Although the measured reflectance is still lower than that of the maximum value of the highly optimized Cr/Sc multilayer (32%)9, our promising first attempt of the pure V/Sc multilayer does show a higher reflectance (18.4%) than the pure Cr/Sc (14.5%), while the latter even reported a factor 3 smaller thickness drift22. This reflectance difference can be mainly explained by a smaller interface width between V and Sc. Based on this, several methods to improve the reflectance of V/Sc can be considered. Firstly, the fabricated 400-bilayers multilayer displays a thickness drift of 17~20 pm, which can be reduced using a more stable deposition system13. Based on the current structure model, if the thickness drift can be fully removed and using monochromatic incident beam, a high reflectance of 24.4% can be expected with the 400 bilayers V/Sc as shown in Fig. 7. In this case, a saturated number of bilayers (N = 700) can then be deposited to reach the maximum saturated reflectance which is already 30%. Secondly, the multilayers were deposited under a moderate base vacuum of 6.0 × 10−5 Pa. Considering the reported chemical analysis results of the Cr/V18 and Cr/Sc multilayer12 deposited under a similar base vacuum, a small amount of impurities of O, N and C (not measured by EDX) are expected to be incorporated in the current V/Sc multilayer, probably forming oxides, carbides or nitrides. These contaminations could have a considerable effect on the reflectance, as indicated by Eriksson and thus need to be analyzed and controlled22. Thirdly, the V/Sc multilayer displays an increased crystallization with more bilayers that is different from the amorphous structure of Cr/Sc. This polycrystallization growth may be suppressed with the atomic scale barrier “layer” so that sharper interfaces can be expected at the middle and top part of the stack. A smoother substrate with RMS roughness smaller than 0.25 nm can also be beneficial to the formation of sharper interfaces. Moreover, other interface engineering methods like reactive sputtering with nitrogen and ion-assisted deposition technique can be explored to further enhance the reflectance. Thus, a highly efficient V/Sc multilayer mirror with the reflectance higher than the current world record can be expected which can deliver significantly more photon flux in the microscope system.

Figure 7
figure 7

Measured SXR reflectivity curves and the fitted results of the 400-bilayers V/Sc multilayer at the incidence of 9° and 7°. The simulated reflectance curve at 40.05° incidence is also shown.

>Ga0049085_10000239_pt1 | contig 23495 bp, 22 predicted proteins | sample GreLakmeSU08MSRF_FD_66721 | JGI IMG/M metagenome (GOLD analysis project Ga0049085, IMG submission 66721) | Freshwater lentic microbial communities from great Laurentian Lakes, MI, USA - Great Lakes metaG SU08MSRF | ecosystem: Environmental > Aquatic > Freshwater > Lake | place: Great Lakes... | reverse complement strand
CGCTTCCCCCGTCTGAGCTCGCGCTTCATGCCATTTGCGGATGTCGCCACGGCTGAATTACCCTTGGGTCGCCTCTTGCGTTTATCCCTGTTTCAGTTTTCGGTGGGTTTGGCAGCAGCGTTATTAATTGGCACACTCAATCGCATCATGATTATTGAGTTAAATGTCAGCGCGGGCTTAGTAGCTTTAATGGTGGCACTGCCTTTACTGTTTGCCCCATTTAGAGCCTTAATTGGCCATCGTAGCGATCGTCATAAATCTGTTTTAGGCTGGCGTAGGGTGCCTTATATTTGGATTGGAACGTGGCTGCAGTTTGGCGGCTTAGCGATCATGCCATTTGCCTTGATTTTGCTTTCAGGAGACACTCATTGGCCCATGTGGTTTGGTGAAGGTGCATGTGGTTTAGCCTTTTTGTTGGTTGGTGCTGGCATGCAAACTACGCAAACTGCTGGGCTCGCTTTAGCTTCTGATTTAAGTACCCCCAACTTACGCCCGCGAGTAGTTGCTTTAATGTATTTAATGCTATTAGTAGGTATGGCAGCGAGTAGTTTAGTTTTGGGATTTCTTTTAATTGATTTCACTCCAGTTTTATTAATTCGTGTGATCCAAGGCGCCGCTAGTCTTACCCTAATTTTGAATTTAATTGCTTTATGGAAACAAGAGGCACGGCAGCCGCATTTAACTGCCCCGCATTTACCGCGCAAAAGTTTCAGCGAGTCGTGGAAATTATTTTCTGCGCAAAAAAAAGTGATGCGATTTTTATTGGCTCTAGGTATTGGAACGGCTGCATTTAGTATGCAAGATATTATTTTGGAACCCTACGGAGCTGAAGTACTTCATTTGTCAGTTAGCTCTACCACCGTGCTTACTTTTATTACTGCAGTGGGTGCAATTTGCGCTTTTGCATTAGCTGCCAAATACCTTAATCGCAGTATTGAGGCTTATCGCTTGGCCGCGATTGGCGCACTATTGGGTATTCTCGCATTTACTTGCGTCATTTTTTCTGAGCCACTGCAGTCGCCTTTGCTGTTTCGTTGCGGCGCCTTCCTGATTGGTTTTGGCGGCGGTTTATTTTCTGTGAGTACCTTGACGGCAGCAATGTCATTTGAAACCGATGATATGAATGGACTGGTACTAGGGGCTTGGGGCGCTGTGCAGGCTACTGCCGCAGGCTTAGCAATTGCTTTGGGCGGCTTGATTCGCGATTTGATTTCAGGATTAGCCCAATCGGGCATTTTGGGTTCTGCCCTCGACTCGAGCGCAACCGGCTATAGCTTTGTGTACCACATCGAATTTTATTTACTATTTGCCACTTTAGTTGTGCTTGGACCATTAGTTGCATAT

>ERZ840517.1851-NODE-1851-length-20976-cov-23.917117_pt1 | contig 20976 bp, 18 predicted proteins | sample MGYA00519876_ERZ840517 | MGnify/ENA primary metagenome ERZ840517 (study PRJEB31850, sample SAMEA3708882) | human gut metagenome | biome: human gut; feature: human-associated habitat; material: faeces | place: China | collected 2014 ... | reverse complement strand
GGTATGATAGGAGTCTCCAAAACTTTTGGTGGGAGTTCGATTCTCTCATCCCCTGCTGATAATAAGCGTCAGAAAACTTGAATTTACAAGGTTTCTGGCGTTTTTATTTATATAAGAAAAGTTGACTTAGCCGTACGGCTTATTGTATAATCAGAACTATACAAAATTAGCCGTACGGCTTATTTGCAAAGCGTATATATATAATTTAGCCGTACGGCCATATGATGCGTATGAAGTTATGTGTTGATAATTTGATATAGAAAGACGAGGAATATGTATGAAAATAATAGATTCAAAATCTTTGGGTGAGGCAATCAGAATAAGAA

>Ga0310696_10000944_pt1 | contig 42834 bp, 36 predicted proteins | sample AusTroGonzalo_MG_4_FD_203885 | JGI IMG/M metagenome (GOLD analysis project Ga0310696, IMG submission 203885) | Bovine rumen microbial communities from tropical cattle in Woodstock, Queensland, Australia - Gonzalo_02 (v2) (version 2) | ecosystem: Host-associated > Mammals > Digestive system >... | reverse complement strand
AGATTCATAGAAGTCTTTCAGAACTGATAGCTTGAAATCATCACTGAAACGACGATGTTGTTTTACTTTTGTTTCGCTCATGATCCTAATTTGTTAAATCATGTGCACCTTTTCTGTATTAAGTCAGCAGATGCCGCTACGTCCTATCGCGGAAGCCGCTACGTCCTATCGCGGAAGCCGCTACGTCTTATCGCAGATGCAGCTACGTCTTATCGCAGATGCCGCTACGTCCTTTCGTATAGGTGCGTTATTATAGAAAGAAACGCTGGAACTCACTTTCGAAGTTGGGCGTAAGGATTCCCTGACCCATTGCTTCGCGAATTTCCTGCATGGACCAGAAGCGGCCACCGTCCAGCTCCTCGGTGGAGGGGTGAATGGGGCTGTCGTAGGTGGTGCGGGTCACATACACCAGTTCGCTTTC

In summary, a high reflectance V/Sc multilayer mirror is demonstrated for the first time working near the Sc-L edge in the water window region. The interface widths of pure V/Sc are significantly smaller than the conventional Cr/Sc multilayer although the B4C barrier “layers” have little effect on the reflectance of V/Sc with 30 bilayers. A slightly increased polycrystallization of the layers is observed after the growth of 400 bilayers of the pure V/Sc structure. A maximum reflectance of 18.4% is measured at λ = 3.129 nm under near normal incidence of 9°. Further improvement of the reflectance can be expected through a more stable deposition process, accurate control of the layer impurities, and different interface engineering methods as have been investigated on the Cr/Sc system, that is currently widely used in this region. Moreover, this multilayer can also work near the V-L edge under grazing incidence, which is a unique advantage of this material combination and can provide double functionalities for the water window microscopes. The temporal stability and thermal stability of the V/Sc multilayer is under investigation and will be reported in the future.


All multilayers were deposited using direct current magnetron sputtering technique on super-polished silicon wafers with a root-mean-square (RMS) roughness of 0.25 nm, as measured by atomic force microscope (AFM). The base pressure before deposition is around 6.0 × 10−5 Pa. High purity argon (99.999%) is used as the sputtering gas with a sputtering pressure of 0.13 Pa. The deposition rate of V, Sc, Cr, and B4C is 0.03 nm/s, 0.08 nm/s, 0.15 nm/s, and 0.01 nm/s, respectively. The grazing incidence hard X-ray reflectance and soft X-ray reflectance measurement results of the deposited multilayers were fitted using the IMD software. In the fitting model, the layer thicknesses, layer densities and interface widths were all set as fitting parameters. Error function was used as the interface profile function to modify the Fresnel reflection coefficient for the simulation of the reflectance16. The transmission electron microscopy measurements were performed using the FEI Tecnai G2 F20 equipment by Materials Analysis Technology Inc. The selected area electron diffraction and energy dispersive X-ray spectroscopy were also performed using the same equipment.